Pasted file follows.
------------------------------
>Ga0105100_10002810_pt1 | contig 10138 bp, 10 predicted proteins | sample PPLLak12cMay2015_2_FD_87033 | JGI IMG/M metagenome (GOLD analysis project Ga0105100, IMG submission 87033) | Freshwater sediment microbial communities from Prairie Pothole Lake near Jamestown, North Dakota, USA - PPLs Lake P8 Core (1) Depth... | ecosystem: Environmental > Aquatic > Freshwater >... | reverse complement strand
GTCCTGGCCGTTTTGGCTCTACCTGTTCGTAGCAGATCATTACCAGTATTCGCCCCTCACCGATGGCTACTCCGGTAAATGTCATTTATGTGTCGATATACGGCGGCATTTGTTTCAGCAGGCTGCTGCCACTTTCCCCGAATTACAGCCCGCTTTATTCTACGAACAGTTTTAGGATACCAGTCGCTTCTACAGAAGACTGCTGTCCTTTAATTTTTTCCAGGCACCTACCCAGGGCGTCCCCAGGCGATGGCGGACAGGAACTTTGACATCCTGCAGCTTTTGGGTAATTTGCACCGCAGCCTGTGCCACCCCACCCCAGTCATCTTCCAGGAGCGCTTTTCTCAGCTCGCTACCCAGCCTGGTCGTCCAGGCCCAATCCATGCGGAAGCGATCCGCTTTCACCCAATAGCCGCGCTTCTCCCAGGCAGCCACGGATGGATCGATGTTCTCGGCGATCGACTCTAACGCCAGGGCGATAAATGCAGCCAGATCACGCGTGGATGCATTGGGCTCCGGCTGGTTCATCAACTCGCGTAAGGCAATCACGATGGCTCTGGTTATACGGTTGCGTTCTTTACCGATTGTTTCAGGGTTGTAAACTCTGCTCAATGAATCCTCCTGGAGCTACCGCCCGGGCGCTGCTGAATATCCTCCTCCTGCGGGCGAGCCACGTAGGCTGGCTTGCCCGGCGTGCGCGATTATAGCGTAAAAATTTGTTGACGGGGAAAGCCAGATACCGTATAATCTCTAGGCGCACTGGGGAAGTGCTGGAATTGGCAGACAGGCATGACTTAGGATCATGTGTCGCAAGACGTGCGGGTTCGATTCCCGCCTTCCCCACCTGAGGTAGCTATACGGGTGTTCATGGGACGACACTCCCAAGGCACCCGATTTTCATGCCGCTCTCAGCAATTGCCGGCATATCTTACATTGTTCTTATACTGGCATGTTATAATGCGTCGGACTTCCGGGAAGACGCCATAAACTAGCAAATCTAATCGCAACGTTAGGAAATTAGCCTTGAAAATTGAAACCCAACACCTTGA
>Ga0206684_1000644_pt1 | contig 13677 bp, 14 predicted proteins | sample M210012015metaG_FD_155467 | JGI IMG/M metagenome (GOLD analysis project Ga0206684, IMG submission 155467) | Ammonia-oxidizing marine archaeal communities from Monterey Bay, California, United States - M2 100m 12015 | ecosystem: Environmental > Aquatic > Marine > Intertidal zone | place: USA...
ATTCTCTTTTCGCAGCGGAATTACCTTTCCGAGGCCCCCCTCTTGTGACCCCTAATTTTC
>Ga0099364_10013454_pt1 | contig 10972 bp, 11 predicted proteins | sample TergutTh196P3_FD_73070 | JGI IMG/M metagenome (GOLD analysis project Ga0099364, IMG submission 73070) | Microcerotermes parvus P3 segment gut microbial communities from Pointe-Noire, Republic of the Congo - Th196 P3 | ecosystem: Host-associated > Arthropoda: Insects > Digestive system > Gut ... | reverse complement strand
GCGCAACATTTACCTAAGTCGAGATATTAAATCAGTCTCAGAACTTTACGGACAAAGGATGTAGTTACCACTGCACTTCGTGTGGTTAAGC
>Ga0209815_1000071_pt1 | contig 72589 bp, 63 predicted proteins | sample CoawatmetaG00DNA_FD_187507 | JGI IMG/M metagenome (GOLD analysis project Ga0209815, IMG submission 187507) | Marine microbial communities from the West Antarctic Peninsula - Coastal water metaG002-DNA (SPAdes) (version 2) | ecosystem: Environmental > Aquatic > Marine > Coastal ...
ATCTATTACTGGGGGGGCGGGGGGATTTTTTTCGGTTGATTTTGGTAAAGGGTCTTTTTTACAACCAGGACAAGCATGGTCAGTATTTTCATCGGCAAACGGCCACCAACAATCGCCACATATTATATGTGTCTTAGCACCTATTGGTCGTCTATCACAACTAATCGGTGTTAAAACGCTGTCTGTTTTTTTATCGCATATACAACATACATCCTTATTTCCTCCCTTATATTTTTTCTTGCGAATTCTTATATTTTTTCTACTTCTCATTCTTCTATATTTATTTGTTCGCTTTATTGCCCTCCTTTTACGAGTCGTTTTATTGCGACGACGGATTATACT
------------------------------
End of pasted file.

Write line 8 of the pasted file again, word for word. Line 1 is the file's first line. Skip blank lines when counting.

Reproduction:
ATCTATTACTGGGGGGGCGGGGGGATTTTTTTCGGTTGATTTTGGTAAAGGGTCTTTTTTACAACCAGGACAAGCATGGTCAGTATTTTCATCGGCAAACGGCCACCAACAATCGCCACATATTATATGTGTCTTAGCACCTATTGGTCGTCTATCACAACTAATCGGTGTTAAAACGCTGTCTGTTTTTTTATCGCATATACAACATACATCCTTATTTCCTCCCTTATATTTTTTCTTGCGAATTCTTATATTTTTTCTACTTCTCATTCTTCTATATTTATTTGTTCGCTTTATTGCCCTCCTTTTACGAGTCGTTTTATTGCGACGACGGATTATACT